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Sudan floods: Army and opposition in blame game as scores left dead

Opposition say October's military coup left the country unprepared for torrential rains and army has failed to help those affected
A donkey sits in a pool of water following heavy rain in Khartoum on 13 August 2022 (AFP)
By Mohammed Amin in Khartoum

The family of Ibrahim Alamir is just one of hundreds who are now stranded in a village in Al Managil in Al Jazirah state, their house destroyed and with little supplies left, following torrential rains and flash floods in Sudan.

Alamir, who lives with his wife, mother and six children, told Middle East Eye that people were now forced to live on the streets without any shelter.

“The situation is too bad, we experienced the worse scenario from the impact of this rainy season," he said. 

"We lost our properties as we saw our furniture floating on the floods. We are suffering from a shortage of food and other basic needs.”

Nasr Ahmed, a resistance committee member in his early twenties, said: "We are helping the old women, and other vulnerable people.

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“We have been cut off by water from every direction and are suffering from the health and environmental effects."

Torrential rains usually fall in the east African country from June to October, causing severe flooding every year, wrecking properties, infrastructure and crops.

This year's flooding has left scores of people dead and thousands homeless, as seasonal torrential rain engulfs large parts of the country.

Places like Al Managil have become completely inaccessible, while authorities have declared emergencies in areas including River Nile, Kassala and parts of Darfur. 

Among the areas worst affected are the internally displaced persons (IDPs) camps in Darfur where people hit by the rain have received no help, Adam Regal, a spokesperson for the General Coordination for Refugees and Displaced in Darfur, told MEE.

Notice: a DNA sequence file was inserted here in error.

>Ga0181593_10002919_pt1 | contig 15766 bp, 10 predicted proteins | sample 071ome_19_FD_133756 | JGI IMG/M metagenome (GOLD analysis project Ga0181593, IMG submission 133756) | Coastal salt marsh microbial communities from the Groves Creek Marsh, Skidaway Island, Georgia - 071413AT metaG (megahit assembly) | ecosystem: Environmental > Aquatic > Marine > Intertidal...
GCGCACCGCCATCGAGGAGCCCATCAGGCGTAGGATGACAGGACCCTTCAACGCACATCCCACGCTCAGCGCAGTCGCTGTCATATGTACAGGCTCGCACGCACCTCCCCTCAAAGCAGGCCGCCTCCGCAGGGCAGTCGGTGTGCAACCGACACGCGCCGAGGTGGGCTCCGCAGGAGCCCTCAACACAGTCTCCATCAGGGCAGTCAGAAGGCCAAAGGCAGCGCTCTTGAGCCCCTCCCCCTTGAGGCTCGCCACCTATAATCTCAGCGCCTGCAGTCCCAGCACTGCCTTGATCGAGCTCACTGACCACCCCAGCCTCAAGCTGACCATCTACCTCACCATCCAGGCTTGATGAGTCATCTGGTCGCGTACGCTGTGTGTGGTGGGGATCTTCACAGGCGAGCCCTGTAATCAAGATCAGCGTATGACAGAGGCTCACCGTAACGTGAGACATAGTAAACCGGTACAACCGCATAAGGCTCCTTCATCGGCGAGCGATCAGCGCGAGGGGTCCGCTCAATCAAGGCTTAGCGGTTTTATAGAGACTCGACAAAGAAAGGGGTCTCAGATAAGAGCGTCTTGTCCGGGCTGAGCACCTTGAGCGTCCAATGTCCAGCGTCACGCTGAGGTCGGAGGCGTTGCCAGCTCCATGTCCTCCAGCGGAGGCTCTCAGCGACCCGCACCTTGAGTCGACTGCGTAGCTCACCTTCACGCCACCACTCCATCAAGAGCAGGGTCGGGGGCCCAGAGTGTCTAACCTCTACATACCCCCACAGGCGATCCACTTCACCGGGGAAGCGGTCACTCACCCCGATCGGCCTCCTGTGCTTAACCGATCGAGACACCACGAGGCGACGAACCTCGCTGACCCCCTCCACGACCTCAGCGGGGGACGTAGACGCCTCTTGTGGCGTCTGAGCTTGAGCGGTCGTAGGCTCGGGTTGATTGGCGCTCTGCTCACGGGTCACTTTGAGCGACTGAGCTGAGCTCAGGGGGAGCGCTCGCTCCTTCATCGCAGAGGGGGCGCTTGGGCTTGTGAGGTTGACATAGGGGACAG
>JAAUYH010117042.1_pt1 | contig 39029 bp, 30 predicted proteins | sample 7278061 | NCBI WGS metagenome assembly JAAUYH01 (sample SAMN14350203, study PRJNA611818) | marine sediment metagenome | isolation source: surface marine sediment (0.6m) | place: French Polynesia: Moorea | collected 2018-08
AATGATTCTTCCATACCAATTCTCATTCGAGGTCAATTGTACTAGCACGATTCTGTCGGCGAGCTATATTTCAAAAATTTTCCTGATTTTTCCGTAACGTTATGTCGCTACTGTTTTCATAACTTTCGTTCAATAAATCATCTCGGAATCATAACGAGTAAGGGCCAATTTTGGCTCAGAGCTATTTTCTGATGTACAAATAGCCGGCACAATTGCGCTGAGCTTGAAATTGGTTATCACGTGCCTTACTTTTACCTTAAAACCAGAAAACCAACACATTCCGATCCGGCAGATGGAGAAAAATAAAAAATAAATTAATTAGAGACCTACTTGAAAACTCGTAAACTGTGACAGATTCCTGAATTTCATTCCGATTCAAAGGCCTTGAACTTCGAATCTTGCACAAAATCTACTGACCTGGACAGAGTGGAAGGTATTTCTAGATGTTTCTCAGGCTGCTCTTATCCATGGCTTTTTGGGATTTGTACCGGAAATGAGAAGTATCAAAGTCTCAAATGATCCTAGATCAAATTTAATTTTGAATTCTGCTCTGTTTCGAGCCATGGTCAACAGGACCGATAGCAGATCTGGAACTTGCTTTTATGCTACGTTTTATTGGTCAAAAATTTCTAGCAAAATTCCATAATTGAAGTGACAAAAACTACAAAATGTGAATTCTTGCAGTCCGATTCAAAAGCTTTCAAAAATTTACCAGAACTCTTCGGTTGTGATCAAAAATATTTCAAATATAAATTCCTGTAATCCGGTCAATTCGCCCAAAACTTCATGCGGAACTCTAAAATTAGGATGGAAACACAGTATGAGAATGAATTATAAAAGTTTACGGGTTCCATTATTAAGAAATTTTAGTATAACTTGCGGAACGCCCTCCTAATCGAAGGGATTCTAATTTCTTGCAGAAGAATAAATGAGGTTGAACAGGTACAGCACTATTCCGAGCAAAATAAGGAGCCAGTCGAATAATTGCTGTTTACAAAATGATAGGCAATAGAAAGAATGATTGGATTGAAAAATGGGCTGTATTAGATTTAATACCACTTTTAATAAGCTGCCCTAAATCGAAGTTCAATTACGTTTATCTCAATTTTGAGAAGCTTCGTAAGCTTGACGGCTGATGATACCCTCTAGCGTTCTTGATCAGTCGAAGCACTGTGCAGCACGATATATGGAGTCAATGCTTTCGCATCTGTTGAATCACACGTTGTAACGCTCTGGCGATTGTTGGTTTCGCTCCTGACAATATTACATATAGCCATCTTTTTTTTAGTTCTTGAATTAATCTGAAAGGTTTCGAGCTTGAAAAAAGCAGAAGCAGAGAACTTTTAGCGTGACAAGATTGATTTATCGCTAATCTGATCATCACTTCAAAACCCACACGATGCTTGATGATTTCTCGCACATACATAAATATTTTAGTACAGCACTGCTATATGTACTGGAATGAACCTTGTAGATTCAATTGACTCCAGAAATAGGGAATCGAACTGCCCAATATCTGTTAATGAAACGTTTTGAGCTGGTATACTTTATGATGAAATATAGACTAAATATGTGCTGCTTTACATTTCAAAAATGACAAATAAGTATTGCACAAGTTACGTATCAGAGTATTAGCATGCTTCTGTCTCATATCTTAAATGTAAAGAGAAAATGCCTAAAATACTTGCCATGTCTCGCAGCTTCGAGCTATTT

“The IDPs camps, especially the Kalma camp in South Darfur state, have been seriously impacted, leading to the death of three children and the collapse of nearly a thousand houses,” he said. 

Meanwhile, opposition groups and resistance committees have heavily criticised the country's military leadership, which took power in October in a coup, for its response to the crisis.

Critics say it failed to prepare for the rainy season, has done little to tackle the aftermath, has neglected citizens, and should have declared the whole of Sudan as an “emergency area”. 

With river levels continuing to rise, there are now fears that the capital Khartoum could be the next area to face disaster.

Food insecurity

In a statement on Monday, the UN Office for the Coordination of Humanitarian Affairs (OCHA), said 15 out of 18 Sudanese states continue to be affected by floods and flash floods.

The OCHA said at least 89 people had died since the start of the rainy season and more than 30 people had been injured.

About 226,200 people have been affected across the country, according to the organisation, including 45,270 in Al Qadarif State, 39,448 in Central Darfur, 30,677 in South Darfur, 26,592 in White Nile, and 25,890 in Kassala. 

Flooding has destroyed at least 13,200 houses and damaged another 34,200. 

“The floods have reportedly affected at least 500 health facilities, 1,000 water sources and over 2,500 latrines have been damaged or destroyed," the statement said.